The Synthese Flap, and the Sound of Silence
Statement from the Editors-in-Chief of SYNTHESE
This special issue addresses a topic of lively current debate with often strongly expressed views. We have observed that some of the papers in this issue employ a tone that may make it hard to distinguish between dispassionate intellectual discussion of other views and disqualification of a targeted author or group.
We believe that vigorous debate is clearly of the essence in intellectual communities, and that even strong disagreements can be an engine of progress. However, tone and prose should follow the usual academic standards of politeness and respect in phrasing. We recognize that these are not consistently met in this particular issue. These standards, especially toward people we deeply disagree with, are a common benefit to us all. We regret any deviation from our usual standards.
Johan van Benthem
Vincent F. Hendricks
Editors-in-Chief / SYNTHESE
The editors-in-chief have refused to respond, as they should, to the scholarly community as to why they would circumvent normal publishing ethics and transparency to include a disclaimer that indeed "poisons the well" against established scholars and writers of repute (or as it turns out, one particular scholar).
However, another and perhaps more alarming, question has arisen. Wesley outlines it here:
One piece of hard data is that Francis Beckwith, one of the third-party complainers, submitted his “response” to Barbara Forrest on February 7th, 2011, and the response includes in it explicit reference to the disclaimer in the print edition of Synthese 178:2. This sets the latest date at which Francis Beckwith could have been apprised of the disclaimer’s print status. I didn’t hear about it until Glenn Branch emailed me on March 9th, 2011, to say that a disclaimer had been printed. But I’d like to know exactly how much lead time Beckwith had. The Synthese Editors-in-Chief haven’t been very forthcoming when asked questions about this affair, so that leaves Beckwith to be asked about the situation.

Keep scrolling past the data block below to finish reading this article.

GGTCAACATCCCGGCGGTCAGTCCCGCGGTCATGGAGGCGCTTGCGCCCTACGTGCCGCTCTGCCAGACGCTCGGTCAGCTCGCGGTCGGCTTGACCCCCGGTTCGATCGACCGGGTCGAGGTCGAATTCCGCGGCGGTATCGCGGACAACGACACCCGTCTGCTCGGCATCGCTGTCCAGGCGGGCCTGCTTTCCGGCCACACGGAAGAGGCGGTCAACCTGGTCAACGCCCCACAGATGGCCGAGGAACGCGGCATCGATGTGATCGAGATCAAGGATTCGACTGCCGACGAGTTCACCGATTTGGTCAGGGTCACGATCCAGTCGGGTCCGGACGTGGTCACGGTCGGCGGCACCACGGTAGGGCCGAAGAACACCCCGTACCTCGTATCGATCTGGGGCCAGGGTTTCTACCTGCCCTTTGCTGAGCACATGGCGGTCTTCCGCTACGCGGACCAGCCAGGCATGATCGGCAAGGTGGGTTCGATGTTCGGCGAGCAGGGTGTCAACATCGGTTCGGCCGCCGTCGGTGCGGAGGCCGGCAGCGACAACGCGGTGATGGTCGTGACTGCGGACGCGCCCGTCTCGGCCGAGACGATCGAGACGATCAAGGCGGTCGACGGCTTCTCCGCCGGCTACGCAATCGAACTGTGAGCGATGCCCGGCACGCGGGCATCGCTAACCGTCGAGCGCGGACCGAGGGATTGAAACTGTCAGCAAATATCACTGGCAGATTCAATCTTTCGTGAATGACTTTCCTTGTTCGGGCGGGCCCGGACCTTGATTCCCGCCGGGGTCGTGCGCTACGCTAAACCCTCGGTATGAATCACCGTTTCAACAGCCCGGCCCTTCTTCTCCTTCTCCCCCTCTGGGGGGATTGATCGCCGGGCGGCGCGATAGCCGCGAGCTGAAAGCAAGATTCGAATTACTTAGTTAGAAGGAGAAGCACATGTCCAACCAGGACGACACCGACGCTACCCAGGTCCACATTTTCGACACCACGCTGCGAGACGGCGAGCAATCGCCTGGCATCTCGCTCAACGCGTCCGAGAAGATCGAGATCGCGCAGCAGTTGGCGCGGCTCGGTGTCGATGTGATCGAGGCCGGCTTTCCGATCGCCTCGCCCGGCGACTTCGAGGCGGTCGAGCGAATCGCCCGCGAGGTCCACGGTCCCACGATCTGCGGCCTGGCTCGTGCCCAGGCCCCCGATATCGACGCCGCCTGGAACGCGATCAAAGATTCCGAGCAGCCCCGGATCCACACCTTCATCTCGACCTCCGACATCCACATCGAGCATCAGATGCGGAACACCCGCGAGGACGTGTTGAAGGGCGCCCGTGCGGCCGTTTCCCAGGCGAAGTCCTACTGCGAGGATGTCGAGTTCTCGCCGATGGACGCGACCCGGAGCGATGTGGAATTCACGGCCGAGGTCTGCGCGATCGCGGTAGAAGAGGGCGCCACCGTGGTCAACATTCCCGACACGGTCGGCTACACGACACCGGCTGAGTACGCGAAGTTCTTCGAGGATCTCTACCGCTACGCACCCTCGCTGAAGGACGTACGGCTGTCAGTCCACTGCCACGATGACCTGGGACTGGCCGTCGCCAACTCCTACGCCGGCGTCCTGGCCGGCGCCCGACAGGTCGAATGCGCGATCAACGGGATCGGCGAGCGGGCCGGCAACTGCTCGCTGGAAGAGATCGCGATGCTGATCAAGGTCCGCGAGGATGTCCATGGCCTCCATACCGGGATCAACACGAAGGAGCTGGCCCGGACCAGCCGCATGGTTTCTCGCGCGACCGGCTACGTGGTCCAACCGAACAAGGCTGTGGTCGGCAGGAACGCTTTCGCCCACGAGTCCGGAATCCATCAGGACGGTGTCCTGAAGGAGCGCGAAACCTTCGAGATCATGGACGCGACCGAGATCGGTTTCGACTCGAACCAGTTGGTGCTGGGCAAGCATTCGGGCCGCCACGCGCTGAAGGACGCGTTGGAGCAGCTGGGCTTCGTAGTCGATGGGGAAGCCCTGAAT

Wesley has e-mailed Beckwith asking how he was informed about the disclaimer before anyone else, including the guest editors of and contributors to Synthese 178. The silence from Beckwith has been deafening - all the more disturbing because Beckwith takes Barbara Forrest to task for supposed "errors" in her article, claiming that "all she had to do was e-mail me." Indeed?
Time to answer your e-mail, Francis Beckwith! Quit blogging about how "awful" Barbara Forrest's writing is to show the forthright honesty and transparency that you expect from others.
As a budding scholar myself, still fresh out of grad school, I want to see the proper behavior modeled for me by my colleagues and mentors, especially those who make the extraordinary claim that there is a concerted effort to silence any evidence for design in scholarly communication.
Shimmies to The Austringer